Results for 'kevin timpe and timothy pawl'

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  1. Incompatibilism, Sin, and Free Will in Heaven.Kevin Timpe & Timothy Pawl - 2009 - Faith and Philosophy 26 (4):396-417.
    The traditional view of heaven holds that the redeemed in heaven both have free will and are no longer capable of sinning. A number of philosophers have argued that the traditional view is problematic. How can someone be free and yet incapable of sinning? If the redeemed are kept from sinning, their wills must be reined in. And if their wills are reined in, it doesn’t seem right to say that they are free. Following James Sennett, we call this objection (...)
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  2.  27
    Paradise and Growing in Virtue.Kevin Timpe & Timothy Pawl - 2017 - In T. Ryan Byerly & Eric Silverman (eds.), Paradise Understood: New Philosophical Essays about Heaven. Oxford: Oxford University Press. pp. 97-109.
    The present volume is devoted to philosophical reflection on the nature of paradise. Our contribution to this larger project is an extension of previous work that we’ve done on the nature of human agency and virtue in heaven. Here, we’d like to focus on three things. First, we will discuss in greater detail what it is we mean by “growth in virtue.” Second, we will answer a number of objections to that understanding of growth in virtue. Third, we will show (...)
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  3.  68
    Freedom and the Incarnation.Timothy Pawl & Kevin Timpe - 2016 - Philosophy Compass 11 (11):743-756.
    In this paper, we explore how free will should be understood within the Christian doctrine of the Incarnation, particularly on the assumption of traditional Christology. We focus on two issues: reconciling Christ's free will with the claim that Christ's human will was subjected to the divine will in the Incarnation; and reconciling the claims that Christ was fully human and free with the belief that Christ, since God, could not sin.
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  4. Heavenly Freedom: A Response to Cowan.Timothy Pawl & Kevin Timpe - 2013 - Faith and Philosophy 30 (2):188-197.
    In a recent issue of Faith and Philosophy, Steven Cowan calls into question our success in responding to what we called the “Problem of Heavenly Free- dom” in our earlier “Incompatibilism, Sin, and Free Will in Heaven.” In this reply, we defend our view against Cowan’s criticisms.
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  5. Envy and Its Discontents.Timothy Perrine & Kevin Timpe - 2014 - In Kevin Timpe & Craig Boyd (eds.), Virtues and Their Vices. Oxford University Press. pp. 225-244.
    Envy is, roughly, the disposition to desire that another lose a perceived good so that one can, by comparison, feel better about one’s self. The divisiveness of envy follows not just from one’s willing against the good of the other, but also from the other vices that spring from it. It is for this second reason that envy is a capital vice. This chapter begins by arguing for a definition of envy similar to that given by Aquinas and then considers (...)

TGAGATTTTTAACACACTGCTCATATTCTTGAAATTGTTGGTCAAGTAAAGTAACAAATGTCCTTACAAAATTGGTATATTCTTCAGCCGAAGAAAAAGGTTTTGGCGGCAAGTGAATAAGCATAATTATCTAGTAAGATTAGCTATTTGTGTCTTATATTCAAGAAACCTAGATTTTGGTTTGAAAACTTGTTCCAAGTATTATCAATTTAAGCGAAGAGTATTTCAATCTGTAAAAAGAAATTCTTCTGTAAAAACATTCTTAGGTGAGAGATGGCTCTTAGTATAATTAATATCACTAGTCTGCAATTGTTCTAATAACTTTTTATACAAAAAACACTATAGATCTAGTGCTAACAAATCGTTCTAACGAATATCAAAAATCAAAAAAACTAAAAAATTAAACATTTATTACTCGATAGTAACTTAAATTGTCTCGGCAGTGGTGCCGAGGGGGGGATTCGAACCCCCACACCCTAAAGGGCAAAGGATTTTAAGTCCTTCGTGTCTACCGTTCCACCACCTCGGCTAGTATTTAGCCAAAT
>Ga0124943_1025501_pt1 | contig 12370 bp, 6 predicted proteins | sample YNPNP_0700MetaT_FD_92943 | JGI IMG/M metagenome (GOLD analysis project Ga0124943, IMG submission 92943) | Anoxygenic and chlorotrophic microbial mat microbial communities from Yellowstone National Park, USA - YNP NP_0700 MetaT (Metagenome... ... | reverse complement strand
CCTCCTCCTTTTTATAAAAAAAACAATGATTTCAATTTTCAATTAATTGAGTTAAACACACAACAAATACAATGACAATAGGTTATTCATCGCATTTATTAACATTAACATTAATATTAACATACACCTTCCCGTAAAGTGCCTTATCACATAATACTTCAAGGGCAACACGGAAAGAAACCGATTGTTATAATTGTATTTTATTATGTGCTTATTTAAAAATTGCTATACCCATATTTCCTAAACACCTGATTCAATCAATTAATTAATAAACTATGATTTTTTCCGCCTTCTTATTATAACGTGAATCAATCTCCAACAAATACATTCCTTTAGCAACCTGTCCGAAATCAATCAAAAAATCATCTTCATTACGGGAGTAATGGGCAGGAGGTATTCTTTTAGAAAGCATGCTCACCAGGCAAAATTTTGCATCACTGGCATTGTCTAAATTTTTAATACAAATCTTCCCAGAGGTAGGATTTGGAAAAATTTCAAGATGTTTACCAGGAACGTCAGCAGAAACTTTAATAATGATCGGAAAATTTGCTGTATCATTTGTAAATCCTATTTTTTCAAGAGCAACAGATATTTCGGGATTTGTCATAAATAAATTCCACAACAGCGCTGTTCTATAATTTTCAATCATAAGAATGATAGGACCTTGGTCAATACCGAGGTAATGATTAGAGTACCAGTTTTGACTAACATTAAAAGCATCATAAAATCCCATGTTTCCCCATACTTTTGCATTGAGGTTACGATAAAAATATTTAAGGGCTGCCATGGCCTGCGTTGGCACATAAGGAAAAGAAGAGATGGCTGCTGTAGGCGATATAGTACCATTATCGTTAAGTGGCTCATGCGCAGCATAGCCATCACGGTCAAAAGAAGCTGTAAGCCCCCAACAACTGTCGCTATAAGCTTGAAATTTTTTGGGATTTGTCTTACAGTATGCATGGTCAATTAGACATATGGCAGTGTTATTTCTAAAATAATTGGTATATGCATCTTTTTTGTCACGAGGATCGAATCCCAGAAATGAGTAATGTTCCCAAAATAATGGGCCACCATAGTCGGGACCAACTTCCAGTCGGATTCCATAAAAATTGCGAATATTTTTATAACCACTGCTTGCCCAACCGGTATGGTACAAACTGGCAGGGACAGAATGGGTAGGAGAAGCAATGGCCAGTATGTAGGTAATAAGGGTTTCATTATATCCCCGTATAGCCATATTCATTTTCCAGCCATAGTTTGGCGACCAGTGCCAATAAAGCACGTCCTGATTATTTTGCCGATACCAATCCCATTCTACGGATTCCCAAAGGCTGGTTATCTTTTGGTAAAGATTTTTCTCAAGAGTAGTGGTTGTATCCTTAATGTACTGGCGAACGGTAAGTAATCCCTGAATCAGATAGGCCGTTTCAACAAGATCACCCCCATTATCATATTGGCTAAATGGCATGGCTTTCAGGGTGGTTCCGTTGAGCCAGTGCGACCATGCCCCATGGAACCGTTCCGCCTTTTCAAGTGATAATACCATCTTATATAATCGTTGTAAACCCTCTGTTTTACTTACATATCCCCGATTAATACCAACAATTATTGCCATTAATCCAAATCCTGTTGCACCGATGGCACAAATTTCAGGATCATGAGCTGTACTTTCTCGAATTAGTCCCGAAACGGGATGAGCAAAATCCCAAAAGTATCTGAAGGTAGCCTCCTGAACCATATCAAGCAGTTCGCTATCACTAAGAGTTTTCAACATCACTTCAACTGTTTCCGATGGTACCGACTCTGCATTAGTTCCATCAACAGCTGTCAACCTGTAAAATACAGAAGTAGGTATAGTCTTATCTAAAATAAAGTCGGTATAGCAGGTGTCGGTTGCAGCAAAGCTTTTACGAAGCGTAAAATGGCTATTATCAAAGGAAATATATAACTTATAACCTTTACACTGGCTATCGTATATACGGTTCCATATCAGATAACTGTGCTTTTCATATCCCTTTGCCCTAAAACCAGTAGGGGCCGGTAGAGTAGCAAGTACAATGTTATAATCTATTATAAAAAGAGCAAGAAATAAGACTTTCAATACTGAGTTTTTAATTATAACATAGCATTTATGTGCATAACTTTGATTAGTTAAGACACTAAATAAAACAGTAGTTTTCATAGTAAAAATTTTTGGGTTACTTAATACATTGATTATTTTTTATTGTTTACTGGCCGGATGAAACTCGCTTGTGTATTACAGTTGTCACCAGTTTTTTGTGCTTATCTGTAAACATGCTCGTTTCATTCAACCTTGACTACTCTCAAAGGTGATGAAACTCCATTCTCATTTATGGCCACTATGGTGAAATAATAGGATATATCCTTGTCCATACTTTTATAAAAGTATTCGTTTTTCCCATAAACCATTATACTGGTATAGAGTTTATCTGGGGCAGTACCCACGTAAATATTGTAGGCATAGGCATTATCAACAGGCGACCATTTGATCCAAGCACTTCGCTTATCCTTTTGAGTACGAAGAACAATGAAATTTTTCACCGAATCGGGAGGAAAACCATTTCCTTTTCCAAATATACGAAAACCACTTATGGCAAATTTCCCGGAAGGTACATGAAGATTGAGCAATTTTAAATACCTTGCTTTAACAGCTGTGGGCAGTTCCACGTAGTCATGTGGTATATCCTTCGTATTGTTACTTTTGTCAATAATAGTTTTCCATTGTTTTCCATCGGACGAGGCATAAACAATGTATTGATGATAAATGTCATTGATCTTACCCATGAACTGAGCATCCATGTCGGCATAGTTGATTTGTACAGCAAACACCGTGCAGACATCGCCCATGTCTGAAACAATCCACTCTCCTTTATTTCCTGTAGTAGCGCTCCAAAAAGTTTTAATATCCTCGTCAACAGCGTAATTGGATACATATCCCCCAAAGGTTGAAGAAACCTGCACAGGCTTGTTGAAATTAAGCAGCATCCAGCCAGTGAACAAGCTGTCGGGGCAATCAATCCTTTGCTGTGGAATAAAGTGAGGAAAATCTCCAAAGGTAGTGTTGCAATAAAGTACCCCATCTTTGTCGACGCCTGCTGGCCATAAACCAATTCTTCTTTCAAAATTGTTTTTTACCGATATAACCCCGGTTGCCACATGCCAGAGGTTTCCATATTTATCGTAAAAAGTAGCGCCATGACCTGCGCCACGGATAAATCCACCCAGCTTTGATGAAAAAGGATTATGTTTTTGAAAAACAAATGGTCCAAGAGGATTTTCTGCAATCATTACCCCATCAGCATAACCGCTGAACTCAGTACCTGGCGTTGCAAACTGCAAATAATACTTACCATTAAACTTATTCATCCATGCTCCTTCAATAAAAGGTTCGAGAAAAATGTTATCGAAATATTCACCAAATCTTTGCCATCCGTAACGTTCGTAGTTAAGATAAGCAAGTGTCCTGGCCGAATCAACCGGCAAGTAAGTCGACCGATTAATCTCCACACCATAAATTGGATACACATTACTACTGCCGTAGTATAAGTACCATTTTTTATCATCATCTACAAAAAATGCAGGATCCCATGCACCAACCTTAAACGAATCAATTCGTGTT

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  6.  85
    Compatibilism and the Sinlessness of the Redeemed in Heaven.Steven B. Cowan - 2011 - Faith and Philosophy 28 (4):416-431.
    In a recent issue of Faith and Philosophy, Timothy Pawl and Kevin Timpe seek to respond to the so-called “Problem of Heavenly Freedom,” the problem ofexplaining how the redeemed in heaven can be free yet incapable of sinning. In the course of offering their solution, they argue that compatibilism is inadequateas a solution because it (1) undermines the free will defense against the logical problem of evil, and (2) exacerbates the problem of evil by making God (...)
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  7.  12
    Kevin Timpe and Craig A. Boyd , Virtues and Their Vices. [REVIEW]Liezl van Zyl - 2016 - Social Theory and Practice 42 (4):901-905.
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  8.  3
    Kevin Timpe and Daniel Speak, Eds. Free Will and Theism: Connections, Contingencies, and Concerns.Johannes Grössl - 2018 - Journal of Analytic Theology 6:739-742.
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  9.  1
    Kevin Timpe and Craig A. Boyd, Eds., Virtues and Their Vices.Kyle Strobel - 2015 - Journal of Analytic Theology 3:239-241.
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  10.  53
    Making the Best Even Better.Christopher M. Brown - 2015 - Faith and Philosophy 32 (1):63-80.
    In a recent paper, “Incompatiblism, Sin, and Free Will in Heaven,” Timothy Pawl and Kevin Timpe discuss and propose a novel solution to a problem posed for traditional Christian theism that they call the Problem of Heavenly Freedom. In short, Christian tradition contains what seems to be a contradiction, namely, the redeemed in heaven are free but nonetheless can’t sin. Pawl and Timpe’s solution to the Problem of Heavenly Freedom is particularly attractive for two (...)
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  11. Cooperative Grace, Cooperative Agency.Timpe Kevin - 2015 - European Journal for Philosophy of Religion 7 (3):223--245.
    In an earlier paper, I argued for an account of the metaphysics of grace which was libertarian in nature but also non-Pelagian. My goal in the present paper is to broaden my focus on how the human and divine wills relate in graced activities. While there is widespread agreement in Christian theology that the two do interact in an important way, what’s less clear is how the wills of two agents can be united in one of them performing a particular (...)
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  12.  61